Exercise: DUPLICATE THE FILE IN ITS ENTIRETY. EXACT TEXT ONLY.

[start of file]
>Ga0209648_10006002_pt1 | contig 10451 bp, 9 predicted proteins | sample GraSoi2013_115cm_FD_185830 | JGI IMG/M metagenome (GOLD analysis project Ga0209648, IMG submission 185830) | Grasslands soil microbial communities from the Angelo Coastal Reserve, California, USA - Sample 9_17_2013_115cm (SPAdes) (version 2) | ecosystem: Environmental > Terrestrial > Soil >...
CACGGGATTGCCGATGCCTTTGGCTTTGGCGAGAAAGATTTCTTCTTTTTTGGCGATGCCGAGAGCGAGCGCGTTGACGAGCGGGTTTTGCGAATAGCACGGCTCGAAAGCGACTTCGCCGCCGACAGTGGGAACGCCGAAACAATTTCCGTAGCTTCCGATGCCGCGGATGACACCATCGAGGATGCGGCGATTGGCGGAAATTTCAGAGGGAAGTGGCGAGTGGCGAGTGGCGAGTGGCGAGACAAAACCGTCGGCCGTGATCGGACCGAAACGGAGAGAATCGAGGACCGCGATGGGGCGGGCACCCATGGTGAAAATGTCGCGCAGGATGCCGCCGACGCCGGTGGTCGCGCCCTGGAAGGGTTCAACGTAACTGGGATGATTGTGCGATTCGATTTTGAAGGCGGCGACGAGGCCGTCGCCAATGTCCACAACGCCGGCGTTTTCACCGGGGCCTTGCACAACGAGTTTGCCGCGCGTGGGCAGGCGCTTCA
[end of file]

>Ga0209648_10006002_pt1 | contig 10451 bp, 9 predicted proteins | sample GraSoi2013_115cm_FD_185830 | JGI IMG/M metagenome (GOLD analysis project Ga0209648, IMG submission 185830) | Grasslands soil microbial communities from the Angelo Coastal Reserve, California, USA - Sample 9_17_2013_115cm (SPAdes) (version 2) | ecosystem: Environmental > Terrestrial > Soil >...
CACGGGATTGCCGATGCCTTTGGCTTTGGCGAGAAAGATTTCTTCTTTTTTGGCGATGCCGAGAGCGAGCGCGTTGACGAGCGGGTTTTGCGAATAGCACGGCTCGAAAGCGACTTCGCCGCCGACAGTGGGAACGCCGAAACAATTTCCGTAGCTTCCGATGCCGCGGATGACACCATCGAGGATGCGGCGATTGGCGGAAATTTCAGAGGGAAGTGGCGAGTGGCGAGTGGCGAGTGGCGAGACAAAACCGTCGGCCGTGATCGGACCGAAACGGAGAGAATCGAGGACCGCGATGGGGCGGGCACCCATGGTGAAAATGTCGCGCAGGATGCCGCCGACGCCGGTGGTCGCGCCCTGGAAGGGTTCAACGTAACTGGGATGATTGTGCGATTCGATTTTGAAGGCGGCGACGAGGCCGTCGCCAATGTCCACAACGCCGGCGTTTTCACCGGGGCCTTGCACAACGAGTTTGCCGCGCGTGGGCAGGCGCTTCA